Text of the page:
Where are elders in churches where groups of worshippers are clamoring for change; advocating the use of instruments in worship, the taking of communion on various days of the week, and  special religious observances on Easter and Christmas? Where are the shepherds?

Where are the bishops today when young couples are finding their way to divorce courts, young singles among us are openly living in fornication, and millennials are falling away in percentages that are taking our breath away? Are they going after them?

Some are. But in far too many churches, shepherds are not keeping the vigil. False teachers are allowed to bring heresy in and leaders allow Christians to scratch their heads and observe “Well, this is different than anything I’ve heard,” without coming before the people and refuting plain contradictions of the Word. So often, they fail to mark those who are causing division and, thus, churches divide and the Cause of Jesus suffers as communities see brethren who are splintering churches.

But, Cindy Colley, are you just ranting? This is a women’s blog and the sisters to whom you write cannot lead churches (except those churches you’re taking about which digress)!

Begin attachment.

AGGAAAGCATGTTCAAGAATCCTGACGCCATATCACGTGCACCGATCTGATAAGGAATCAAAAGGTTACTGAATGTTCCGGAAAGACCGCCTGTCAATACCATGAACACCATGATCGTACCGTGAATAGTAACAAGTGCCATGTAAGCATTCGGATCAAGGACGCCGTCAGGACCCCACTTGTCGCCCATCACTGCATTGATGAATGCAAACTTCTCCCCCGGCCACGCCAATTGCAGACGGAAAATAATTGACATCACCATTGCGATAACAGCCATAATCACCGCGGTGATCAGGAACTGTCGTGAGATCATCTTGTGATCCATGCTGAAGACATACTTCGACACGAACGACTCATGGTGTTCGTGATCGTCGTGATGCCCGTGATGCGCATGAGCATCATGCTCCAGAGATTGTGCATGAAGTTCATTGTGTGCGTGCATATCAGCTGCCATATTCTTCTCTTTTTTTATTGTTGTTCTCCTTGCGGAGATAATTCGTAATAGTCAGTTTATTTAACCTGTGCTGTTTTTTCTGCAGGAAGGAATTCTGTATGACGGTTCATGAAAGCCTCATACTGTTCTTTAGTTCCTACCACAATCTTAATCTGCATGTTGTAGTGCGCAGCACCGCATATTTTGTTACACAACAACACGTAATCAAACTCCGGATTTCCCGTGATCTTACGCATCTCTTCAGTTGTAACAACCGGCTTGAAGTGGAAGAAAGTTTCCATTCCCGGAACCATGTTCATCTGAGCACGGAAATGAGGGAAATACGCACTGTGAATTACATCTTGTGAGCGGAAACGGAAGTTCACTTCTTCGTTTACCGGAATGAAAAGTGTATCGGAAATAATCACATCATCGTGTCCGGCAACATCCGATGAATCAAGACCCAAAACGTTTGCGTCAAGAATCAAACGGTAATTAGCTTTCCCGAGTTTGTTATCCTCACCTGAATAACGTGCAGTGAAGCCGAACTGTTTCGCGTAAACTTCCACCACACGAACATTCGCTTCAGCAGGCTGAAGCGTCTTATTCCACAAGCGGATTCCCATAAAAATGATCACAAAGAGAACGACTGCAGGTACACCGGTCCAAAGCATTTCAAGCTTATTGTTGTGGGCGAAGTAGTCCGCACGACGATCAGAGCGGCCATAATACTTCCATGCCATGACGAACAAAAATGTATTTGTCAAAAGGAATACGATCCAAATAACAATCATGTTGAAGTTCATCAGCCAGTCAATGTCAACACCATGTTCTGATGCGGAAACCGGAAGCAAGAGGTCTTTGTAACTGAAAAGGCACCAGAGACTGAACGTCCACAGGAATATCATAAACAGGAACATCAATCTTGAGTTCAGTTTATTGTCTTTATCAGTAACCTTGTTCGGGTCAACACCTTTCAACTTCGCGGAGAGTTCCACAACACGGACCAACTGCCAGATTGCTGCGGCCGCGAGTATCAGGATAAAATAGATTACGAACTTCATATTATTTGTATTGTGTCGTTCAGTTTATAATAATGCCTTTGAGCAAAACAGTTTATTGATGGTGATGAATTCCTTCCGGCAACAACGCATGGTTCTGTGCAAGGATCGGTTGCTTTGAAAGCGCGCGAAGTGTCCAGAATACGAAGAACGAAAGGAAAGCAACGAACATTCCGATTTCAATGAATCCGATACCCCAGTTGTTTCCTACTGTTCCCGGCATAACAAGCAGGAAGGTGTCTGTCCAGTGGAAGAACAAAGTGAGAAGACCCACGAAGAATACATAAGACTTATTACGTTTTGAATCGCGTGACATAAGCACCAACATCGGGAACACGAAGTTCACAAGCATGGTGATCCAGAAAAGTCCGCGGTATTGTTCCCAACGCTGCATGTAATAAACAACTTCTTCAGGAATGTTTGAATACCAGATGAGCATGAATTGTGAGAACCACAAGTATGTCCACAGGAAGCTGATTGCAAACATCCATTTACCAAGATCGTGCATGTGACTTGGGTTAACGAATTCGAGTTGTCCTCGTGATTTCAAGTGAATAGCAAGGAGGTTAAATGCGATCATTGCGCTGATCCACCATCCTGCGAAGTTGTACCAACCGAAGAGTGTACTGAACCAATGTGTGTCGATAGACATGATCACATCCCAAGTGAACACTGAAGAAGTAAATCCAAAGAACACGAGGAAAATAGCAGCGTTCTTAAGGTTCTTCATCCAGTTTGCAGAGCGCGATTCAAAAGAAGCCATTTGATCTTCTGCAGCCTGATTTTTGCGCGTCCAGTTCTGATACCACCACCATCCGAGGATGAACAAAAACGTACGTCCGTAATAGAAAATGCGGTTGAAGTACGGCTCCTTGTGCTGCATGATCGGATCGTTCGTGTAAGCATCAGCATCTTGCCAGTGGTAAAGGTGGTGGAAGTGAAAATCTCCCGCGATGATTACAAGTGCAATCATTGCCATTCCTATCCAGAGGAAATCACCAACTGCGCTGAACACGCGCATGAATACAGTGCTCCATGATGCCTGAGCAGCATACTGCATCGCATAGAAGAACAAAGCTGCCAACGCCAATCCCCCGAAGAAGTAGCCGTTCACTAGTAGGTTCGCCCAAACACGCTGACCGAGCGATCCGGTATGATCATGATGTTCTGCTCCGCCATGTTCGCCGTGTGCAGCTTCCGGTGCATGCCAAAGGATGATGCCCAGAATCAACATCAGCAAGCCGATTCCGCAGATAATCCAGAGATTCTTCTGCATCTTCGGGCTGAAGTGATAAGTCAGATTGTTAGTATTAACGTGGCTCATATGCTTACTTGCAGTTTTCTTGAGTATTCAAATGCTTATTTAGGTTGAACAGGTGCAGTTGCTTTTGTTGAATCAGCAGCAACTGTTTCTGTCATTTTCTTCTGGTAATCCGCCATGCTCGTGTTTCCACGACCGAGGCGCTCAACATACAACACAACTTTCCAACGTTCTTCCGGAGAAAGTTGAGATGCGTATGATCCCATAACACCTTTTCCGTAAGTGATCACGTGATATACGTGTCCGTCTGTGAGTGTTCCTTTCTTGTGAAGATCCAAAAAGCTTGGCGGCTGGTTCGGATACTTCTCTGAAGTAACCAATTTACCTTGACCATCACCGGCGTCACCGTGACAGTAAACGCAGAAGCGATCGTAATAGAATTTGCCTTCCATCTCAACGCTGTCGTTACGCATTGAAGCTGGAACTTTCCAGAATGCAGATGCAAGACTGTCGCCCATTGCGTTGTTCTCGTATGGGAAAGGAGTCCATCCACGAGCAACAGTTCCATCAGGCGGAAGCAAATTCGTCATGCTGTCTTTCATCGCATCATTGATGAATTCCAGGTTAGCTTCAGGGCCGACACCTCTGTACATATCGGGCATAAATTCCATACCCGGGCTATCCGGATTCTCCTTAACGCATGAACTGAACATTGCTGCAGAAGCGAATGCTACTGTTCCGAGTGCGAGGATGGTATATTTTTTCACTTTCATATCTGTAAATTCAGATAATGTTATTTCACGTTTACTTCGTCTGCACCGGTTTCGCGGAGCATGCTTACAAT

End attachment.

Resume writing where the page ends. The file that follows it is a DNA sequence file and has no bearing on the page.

There is something you can do. I would LOVE, through this blog to make a difference in the future of a congregation. What if we could do it through a book? I think we can. I want to encourage you to take a copy of “Headed to the Office” to your elders and respectfully ask them to let your boys take a quarter and study how to become faithful elders. What if you wrote your elders a note that  simply asked them to consider it?…

Dear Brothers,

Thanks for all the time spent in working to make our congregation pleasing to God. Thanks for protecting our souls. I hope you can take the time to look over this material. I’m praying for sound elders one day to take your places in shepherding this church. I think a quarter or two in a class of young men with this material could make a difference in getting there. Thanks for considering this! 

If your congregation is doing Lads to Leaders, your boys can enroll in the program through LADS. The material is here: But even if you’re not in the LADS program, this study is needed and may be the early intervention that gives your congregation the stamina to one day withstand the devil in a mighty way. I would encourage you to go order one copy…just one…to pass along to your elders. I’m convinced it’s a tiny investment that could keep congregations strong through what threatens to be an era of persecution.